I've used a method where the boxes are actually pieces of post-it notes. Today I use cellphone sized ones because they are usually big enough. You can cut them in shape put text on them. But the best function is that you can move them about. Even better your client can move them about. The thing is the mockup stage can not look too finished. People who are ...


1

To be honest, you may be overthinking it, It really is just boxes on paper. Let force flow from within you. Start with the main page and build out from there. If you need structure some structure on paper, this site has some resources.. http://skysisterstudio.com/10-best-wireframe-printables/


1

There's a discussion on this same topic over on UX Stack Exchange. Though usually considered a bit of a design no-no(as mentioned in the link above) I think that in this case it may be an ok idea - it depends on how the content sits. But it seems like it could be argued either way. In favour The menu bar is a separate component, having it slightly unique ...


1

Museo Slab Looks to be the 900 weight as well.


2

You need to give context. For what reason are you trying to define a name for the image? Is it for internal discussion, for writing documentation? No one knows why you are asking this question. The pictures are nice, but there's no context. I think in your app you can call it anything, as long as you don't call it the file menu or the application shell. ...


2

Let's define banner first. In the context that you are asking, you mean advertising banners and in general when we say banner we consider a web banner or any other ads almost always CLICKABLE , including on desktop applications. As mentioned above there are some standards, but they are not strict. The general size you can see via link provided or here on ...


4

You can, as Ryan point out, call it a banner if you like. Seeing the context of the image, I would maybe tend toward calling it heading or header. But there are really no solid definitions here at all.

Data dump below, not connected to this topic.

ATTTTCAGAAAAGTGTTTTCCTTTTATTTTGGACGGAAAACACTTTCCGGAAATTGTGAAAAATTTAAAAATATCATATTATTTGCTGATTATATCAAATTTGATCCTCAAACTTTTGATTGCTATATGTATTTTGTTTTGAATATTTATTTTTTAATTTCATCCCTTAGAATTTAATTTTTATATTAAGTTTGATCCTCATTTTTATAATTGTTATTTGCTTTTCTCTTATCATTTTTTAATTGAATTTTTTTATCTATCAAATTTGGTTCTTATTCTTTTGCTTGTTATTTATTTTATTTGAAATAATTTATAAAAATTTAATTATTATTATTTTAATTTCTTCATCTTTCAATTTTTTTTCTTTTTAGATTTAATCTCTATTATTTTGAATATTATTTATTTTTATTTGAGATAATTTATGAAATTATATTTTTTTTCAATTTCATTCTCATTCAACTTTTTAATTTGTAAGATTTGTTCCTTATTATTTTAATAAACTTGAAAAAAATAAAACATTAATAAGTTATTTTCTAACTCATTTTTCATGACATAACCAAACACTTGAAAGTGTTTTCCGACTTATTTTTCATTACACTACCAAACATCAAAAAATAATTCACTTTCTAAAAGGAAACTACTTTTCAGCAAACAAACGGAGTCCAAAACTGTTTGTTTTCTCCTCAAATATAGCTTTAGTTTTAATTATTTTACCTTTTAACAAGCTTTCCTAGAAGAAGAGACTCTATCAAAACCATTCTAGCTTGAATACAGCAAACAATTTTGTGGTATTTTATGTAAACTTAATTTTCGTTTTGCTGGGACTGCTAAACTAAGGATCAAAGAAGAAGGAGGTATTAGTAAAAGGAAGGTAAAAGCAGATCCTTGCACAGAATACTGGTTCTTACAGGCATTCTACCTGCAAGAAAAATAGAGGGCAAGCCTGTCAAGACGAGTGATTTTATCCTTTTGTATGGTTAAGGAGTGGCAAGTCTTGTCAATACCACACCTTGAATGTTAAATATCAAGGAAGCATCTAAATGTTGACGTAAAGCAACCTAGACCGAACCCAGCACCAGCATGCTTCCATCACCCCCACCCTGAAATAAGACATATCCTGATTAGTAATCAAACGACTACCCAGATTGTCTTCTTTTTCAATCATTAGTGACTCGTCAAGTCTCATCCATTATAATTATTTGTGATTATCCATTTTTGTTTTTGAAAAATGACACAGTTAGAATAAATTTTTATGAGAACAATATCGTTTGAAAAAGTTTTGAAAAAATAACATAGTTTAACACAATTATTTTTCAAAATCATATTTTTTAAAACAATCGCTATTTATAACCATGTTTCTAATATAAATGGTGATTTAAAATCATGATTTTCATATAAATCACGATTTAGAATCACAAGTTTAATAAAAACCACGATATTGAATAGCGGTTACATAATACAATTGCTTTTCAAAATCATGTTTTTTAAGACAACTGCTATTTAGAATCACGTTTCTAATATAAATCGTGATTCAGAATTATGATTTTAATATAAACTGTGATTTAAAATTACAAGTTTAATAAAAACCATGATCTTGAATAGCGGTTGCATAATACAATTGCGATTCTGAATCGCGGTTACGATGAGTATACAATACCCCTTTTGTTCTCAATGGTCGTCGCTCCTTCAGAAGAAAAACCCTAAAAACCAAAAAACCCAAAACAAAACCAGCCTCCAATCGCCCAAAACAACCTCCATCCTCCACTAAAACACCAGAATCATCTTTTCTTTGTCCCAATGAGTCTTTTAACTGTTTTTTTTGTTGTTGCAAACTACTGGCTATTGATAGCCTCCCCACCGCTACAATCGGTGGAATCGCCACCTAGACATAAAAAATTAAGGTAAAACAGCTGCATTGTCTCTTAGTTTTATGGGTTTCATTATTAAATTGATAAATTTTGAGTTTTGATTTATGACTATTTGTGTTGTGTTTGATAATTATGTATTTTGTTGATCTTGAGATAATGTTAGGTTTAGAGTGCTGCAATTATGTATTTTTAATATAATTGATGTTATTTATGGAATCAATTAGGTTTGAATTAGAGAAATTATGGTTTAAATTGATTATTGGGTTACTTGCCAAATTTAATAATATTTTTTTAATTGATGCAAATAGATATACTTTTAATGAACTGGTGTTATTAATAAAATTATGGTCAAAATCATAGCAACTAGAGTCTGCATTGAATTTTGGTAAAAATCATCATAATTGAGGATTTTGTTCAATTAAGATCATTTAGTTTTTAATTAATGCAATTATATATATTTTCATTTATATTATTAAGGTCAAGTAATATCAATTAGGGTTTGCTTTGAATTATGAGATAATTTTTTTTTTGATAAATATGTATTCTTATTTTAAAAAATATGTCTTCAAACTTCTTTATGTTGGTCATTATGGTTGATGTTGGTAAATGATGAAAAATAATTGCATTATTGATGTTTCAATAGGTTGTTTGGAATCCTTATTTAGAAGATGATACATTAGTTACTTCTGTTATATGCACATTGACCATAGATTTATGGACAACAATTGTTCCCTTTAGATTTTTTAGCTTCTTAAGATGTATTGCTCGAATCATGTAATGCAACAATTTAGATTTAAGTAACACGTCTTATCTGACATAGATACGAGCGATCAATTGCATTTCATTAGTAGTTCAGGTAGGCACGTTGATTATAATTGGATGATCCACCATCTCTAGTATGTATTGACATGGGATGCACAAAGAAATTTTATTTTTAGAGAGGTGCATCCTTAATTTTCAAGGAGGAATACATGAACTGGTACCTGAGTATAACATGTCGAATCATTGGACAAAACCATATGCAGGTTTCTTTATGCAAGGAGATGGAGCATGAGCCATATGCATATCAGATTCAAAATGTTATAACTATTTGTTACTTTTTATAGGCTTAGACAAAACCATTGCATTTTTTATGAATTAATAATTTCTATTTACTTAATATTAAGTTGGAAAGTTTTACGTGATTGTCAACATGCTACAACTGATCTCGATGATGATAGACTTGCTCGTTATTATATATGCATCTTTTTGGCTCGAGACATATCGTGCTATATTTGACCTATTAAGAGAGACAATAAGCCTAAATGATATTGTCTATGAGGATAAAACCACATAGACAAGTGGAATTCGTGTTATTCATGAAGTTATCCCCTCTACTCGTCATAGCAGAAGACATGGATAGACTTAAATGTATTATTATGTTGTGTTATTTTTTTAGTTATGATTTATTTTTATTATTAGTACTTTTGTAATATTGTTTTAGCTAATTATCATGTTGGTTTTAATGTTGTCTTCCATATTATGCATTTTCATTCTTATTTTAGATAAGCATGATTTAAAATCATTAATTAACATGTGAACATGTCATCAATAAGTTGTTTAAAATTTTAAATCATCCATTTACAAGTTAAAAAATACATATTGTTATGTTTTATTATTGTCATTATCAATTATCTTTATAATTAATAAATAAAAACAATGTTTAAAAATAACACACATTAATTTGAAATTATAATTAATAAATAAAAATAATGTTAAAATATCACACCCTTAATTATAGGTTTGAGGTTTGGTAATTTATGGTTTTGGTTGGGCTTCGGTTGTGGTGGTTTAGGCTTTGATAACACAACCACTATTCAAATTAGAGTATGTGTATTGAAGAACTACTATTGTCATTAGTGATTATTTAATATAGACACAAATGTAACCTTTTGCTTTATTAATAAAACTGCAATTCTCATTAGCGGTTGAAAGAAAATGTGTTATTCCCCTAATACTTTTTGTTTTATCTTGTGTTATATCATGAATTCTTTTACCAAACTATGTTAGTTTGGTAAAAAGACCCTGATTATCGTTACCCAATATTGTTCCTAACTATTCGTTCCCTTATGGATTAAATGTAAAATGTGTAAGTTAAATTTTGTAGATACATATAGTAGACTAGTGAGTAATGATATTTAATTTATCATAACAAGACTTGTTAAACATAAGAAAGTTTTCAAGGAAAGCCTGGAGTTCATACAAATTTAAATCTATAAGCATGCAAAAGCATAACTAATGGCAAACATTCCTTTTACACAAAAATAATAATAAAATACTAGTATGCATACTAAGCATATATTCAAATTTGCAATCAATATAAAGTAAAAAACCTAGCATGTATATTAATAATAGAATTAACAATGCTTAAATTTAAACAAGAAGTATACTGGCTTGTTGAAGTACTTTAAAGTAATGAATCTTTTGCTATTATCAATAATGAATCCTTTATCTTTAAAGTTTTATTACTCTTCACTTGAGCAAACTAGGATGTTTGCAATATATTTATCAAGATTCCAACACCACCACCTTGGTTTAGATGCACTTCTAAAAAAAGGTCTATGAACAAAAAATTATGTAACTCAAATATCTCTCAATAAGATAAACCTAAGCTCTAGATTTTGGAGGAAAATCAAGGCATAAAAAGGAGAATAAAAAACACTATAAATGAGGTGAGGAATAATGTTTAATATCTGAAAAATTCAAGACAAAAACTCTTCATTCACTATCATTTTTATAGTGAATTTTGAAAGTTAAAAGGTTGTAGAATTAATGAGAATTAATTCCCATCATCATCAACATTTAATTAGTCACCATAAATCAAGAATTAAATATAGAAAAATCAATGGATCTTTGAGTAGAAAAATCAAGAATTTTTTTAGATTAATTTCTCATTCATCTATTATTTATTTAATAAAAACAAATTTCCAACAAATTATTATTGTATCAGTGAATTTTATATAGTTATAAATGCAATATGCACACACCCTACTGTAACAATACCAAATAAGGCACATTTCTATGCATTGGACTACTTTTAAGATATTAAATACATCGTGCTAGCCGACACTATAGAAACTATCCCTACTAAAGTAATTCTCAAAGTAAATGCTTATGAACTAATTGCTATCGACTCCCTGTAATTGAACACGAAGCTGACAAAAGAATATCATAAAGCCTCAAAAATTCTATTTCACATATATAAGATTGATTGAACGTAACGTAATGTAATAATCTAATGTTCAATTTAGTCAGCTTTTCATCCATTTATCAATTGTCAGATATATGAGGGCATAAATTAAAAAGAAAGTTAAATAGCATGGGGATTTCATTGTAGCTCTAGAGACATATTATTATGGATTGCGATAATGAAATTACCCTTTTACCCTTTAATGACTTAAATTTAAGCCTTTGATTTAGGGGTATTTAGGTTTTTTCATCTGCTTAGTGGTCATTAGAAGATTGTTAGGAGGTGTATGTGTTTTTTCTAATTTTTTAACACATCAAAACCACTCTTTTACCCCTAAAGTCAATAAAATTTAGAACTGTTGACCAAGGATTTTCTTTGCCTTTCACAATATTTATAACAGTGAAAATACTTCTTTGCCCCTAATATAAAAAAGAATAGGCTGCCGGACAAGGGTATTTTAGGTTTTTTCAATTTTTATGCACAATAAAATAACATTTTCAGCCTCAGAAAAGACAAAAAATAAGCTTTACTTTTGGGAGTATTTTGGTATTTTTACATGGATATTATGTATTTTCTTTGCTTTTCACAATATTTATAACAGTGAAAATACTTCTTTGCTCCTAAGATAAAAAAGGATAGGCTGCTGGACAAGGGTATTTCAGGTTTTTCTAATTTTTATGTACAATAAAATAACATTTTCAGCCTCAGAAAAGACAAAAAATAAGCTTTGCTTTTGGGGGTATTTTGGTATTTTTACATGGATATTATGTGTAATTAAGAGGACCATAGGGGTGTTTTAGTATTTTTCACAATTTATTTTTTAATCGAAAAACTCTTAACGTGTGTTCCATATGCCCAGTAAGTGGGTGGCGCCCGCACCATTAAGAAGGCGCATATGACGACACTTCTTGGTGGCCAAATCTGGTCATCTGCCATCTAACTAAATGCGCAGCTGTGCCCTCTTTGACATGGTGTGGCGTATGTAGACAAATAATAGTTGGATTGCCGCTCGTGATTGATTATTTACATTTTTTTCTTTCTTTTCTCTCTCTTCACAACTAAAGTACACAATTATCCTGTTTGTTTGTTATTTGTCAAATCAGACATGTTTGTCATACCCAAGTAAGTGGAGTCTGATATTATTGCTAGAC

5

Generally speaking anything can be considered a "banner." The important thing is what dimensions the website you're putting it on requires it to be. One set of standards is by the IAB. In my work the IAB is still a minor player though. Maybe if you're advertising on blogs it plays more of a role on those square ads that always show up on the sidebar but ...


3

It ultimately depends on how the color functions within the overall branding and if you are allowed to use variants. Usually you should be presented with all the acceptable branding guidelines, if you are not ask for them. I fall all else fails you should be allowed to use the black or white version of the logo, all logos should have a black and or white ...


1

Your question is too wide, however I want to give you some feedback about color coding. The main color coding I see in your screenshot is red and green. You should know that about 8% of men in some europenian countries are color blind in terms of red - green differentiation, plus IMHO most of the users of your app will be men (women too, but I believe ...


3

Do I need to use the logo colors at all? Certainly not. You want to create a good logo and a good website, both having some element of recogniseability. You can use logo colours, or you can choose not to. One thing to consider though that will help make it "hang toghether" is to use a version of logo colours in the web design. For example the same ...


1

The logo, and by extension, its colour(s), are the base of a brand and its recognisability. So yes, by default, you use the logo colours. The only case in which I could imagine not doing so is if you'd design a colourless, minimalist site that heavily emphasises the logo's shape and typography. Not using a logo's colours will cause a disparity in the ...


3

It can be very stressful, but that depends on your workplace and the expectations placed upon you. If you work for a company marketing department that has a constant flow of lead-gen driven deadlines, you can often feel the brunt of that. Reason is that the designer is usually the last person to work on something before it goes out the door (ads, email ...